On Monday, a music-streaming service formerly known as WiMP was relaunched as TIDAL by Aspiro, a Swedish company recently purchased by Jay Z, for $56 million.
The announcement took place at a press conference featuring not only Jay Z, but a line-up of superstar musical acts ranging from Madonna to the Daft Punk guys — complete with robot helmets.
Three takeaways from TIDAL's debut:
1.The musicians emphasized, repeatedly, that the new product would be artist-owned. (The Financial Times reports that at least 15 musicians received equity portions and cash.)
2. Music lawyer Dina LaPolt says it's an example of artists doing something major record labels have done — negotiating for not only royalties but equity from streaming companies. That gives them a piece of the potential upside of a growing streaming business. "About a third of revenues are generated from streaming music services," says Cara Duckworth of the Recording Industry Association of America.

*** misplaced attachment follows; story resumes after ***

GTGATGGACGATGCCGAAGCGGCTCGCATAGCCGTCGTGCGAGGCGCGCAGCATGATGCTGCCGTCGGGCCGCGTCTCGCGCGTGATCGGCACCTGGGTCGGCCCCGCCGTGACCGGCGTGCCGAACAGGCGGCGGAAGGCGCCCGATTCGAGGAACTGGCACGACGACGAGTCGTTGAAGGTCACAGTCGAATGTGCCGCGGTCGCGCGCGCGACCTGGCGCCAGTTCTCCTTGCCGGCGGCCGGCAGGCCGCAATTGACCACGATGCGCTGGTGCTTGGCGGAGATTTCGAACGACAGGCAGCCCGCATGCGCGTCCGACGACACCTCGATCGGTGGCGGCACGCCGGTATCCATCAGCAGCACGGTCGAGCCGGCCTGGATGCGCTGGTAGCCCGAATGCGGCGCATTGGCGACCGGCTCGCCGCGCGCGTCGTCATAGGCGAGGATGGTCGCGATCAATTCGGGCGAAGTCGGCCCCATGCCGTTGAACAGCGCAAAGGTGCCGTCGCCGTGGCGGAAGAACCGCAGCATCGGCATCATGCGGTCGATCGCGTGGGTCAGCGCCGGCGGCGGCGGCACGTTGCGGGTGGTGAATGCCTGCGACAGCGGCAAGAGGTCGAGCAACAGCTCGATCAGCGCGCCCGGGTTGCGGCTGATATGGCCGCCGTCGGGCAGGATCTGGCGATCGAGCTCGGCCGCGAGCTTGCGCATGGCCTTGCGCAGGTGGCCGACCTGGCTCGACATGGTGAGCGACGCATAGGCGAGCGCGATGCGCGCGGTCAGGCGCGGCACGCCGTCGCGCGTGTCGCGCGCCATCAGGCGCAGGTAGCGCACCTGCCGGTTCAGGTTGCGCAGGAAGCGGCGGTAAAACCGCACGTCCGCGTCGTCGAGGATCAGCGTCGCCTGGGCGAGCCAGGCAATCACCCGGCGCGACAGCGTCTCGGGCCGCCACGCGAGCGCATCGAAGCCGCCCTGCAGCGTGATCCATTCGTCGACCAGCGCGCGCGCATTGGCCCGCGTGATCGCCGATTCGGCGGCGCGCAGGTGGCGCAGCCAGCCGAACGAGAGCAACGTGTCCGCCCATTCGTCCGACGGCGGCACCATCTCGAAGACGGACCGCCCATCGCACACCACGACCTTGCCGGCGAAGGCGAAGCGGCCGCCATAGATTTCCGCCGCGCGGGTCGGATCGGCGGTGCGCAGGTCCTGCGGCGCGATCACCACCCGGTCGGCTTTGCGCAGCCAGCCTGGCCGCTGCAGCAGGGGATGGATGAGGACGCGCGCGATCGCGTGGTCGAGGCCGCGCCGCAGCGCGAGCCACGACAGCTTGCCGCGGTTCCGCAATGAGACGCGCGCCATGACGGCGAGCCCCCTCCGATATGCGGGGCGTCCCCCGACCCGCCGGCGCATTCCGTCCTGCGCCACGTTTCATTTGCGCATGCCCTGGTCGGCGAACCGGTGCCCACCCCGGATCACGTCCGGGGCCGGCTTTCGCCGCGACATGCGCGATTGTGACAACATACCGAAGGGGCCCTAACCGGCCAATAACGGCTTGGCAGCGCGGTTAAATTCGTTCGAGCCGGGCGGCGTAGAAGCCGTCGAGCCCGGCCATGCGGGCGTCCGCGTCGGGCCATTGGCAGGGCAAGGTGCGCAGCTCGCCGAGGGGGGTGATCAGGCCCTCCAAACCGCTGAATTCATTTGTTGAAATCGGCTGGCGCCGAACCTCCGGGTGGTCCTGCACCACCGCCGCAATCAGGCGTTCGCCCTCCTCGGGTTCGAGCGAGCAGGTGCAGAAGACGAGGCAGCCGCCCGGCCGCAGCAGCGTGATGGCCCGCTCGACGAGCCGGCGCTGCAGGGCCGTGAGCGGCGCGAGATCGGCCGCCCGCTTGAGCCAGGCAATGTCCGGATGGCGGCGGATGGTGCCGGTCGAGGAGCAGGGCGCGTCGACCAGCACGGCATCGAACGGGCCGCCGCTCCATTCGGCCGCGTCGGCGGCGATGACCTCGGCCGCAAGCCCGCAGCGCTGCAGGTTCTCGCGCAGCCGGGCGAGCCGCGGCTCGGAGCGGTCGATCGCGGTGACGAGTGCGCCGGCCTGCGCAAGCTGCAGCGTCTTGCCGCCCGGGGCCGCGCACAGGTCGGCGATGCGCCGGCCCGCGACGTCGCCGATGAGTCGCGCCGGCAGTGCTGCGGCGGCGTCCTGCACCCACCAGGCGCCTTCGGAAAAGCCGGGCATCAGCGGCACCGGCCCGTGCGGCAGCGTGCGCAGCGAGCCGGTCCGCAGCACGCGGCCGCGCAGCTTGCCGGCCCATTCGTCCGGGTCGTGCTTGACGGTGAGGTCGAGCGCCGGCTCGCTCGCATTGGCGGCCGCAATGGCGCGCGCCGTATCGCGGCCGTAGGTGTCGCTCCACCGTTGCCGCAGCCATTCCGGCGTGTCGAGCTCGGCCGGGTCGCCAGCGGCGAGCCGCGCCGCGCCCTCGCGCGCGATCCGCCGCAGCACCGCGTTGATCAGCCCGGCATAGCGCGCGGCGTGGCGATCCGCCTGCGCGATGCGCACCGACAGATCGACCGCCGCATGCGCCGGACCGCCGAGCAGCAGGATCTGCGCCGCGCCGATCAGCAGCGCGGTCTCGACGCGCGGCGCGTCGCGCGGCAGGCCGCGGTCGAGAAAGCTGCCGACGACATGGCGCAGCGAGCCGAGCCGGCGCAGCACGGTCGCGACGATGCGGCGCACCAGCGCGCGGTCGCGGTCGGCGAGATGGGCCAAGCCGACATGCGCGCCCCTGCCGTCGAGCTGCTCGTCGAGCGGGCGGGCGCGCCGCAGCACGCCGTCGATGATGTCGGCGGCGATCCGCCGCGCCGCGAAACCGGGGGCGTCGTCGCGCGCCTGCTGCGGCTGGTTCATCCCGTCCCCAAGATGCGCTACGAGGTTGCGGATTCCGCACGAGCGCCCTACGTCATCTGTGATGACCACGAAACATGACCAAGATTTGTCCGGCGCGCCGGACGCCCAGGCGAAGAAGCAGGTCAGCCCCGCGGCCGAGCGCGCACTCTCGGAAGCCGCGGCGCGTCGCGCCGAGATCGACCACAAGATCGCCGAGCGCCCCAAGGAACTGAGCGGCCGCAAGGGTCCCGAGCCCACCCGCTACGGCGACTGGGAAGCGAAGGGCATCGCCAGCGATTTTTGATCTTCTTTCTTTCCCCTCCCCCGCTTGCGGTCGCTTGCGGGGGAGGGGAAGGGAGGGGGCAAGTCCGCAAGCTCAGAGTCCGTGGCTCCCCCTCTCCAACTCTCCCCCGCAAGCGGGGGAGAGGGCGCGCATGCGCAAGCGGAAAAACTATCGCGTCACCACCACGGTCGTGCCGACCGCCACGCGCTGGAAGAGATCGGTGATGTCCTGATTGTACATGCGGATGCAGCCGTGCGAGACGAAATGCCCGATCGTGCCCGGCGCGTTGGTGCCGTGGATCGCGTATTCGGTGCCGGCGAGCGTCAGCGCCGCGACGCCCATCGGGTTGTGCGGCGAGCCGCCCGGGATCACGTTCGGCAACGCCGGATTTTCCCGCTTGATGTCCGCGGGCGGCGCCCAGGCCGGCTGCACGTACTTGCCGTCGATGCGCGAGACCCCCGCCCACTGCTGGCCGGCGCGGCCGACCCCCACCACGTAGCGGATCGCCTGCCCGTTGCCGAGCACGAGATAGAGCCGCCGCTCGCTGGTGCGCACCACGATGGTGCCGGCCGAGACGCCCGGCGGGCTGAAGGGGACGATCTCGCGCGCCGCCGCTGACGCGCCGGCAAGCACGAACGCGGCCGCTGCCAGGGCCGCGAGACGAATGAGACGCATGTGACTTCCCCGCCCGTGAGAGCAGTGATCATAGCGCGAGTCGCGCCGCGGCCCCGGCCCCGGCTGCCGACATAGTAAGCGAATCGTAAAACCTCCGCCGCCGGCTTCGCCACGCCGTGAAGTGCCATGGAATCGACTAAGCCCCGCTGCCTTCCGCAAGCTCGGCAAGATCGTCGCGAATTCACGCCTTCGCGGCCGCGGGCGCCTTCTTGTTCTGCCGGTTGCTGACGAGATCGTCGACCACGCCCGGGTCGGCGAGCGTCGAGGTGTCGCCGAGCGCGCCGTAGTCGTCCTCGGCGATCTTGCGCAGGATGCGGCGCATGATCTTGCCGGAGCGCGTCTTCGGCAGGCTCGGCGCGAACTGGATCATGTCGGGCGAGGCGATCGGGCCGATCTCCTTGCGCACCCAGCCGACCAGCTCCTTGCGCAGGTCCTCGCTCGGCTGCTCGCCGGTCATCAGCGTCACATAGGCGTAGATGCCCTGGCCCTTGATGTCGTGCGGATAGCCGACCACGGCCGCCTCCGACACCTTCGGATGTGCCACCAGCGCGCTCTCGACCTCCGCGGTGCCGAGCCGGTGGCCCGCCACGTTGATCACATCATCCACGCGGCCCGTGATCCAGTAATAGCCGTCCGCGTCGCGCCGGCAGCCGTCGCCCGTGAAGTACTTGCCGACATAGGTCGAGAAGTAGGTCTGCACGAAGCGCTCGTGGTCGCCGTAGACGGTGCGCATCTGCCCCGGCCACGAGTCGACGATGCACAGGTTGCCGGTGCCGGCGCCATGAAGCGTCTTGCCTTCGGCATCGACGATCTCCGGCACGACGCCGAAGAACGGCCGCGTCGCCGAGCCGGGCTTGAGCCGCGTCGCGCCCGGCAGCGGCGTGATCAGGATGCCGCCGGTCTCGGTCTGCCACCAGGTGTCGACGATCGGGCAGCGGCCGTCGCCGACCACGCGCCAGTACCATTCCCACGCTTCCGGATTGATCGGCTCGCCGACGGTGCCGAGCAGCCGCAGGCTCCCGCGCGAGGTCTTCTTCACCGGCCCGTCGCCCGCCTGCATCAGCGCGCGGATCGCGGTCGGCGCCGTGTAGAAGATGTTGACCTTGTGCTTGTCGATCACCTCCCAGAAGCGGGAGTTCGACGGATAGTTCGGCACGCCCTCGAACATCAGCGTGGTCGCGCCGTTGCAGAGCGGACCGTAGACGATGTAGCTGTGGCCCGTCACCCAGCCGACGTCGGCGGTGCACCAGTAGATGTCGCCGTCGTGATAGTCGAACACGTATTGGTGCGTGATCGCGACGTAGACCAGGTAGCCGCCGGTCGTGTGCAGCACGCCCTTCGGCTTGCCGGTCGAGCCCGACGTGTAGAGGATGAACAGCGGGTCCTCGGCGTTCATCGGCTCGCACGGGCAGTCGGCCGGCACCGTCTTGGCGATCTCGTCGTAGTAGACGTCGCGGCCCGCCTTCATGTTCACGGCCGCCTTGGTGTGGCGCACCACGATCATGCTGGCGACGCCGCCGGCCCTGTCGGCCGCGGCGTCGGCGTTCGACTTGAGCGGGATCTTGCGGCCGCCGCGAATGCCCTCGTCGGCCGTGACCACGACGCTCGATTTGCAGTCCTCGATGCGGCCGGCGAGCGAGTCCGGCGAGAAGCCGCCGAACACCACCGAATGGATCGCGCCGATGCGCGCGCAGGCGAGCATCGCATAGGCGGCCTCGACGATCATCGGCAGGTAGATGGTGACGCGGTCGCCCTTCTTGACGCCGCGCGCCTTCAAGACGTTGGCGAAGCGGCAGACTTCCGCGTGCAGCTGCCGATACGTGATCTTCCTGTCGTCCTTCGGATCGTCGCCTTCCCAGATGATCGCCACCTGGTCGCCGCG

3. But how much more artists will make from the "artist-owned" platform remains unclear — even if they're able to convince consumers to cough up the money for a paid subscription. TIDAL's membership tiers of $9.99 and $19.99 are slightly more expensive than comparable streaming services, and it offers no free version. "In terms of the brass tacks of how much artists get paid, there really isn't much Tidal can do," says Mark Mulligan, music industry analyst at MIDiA Consulting.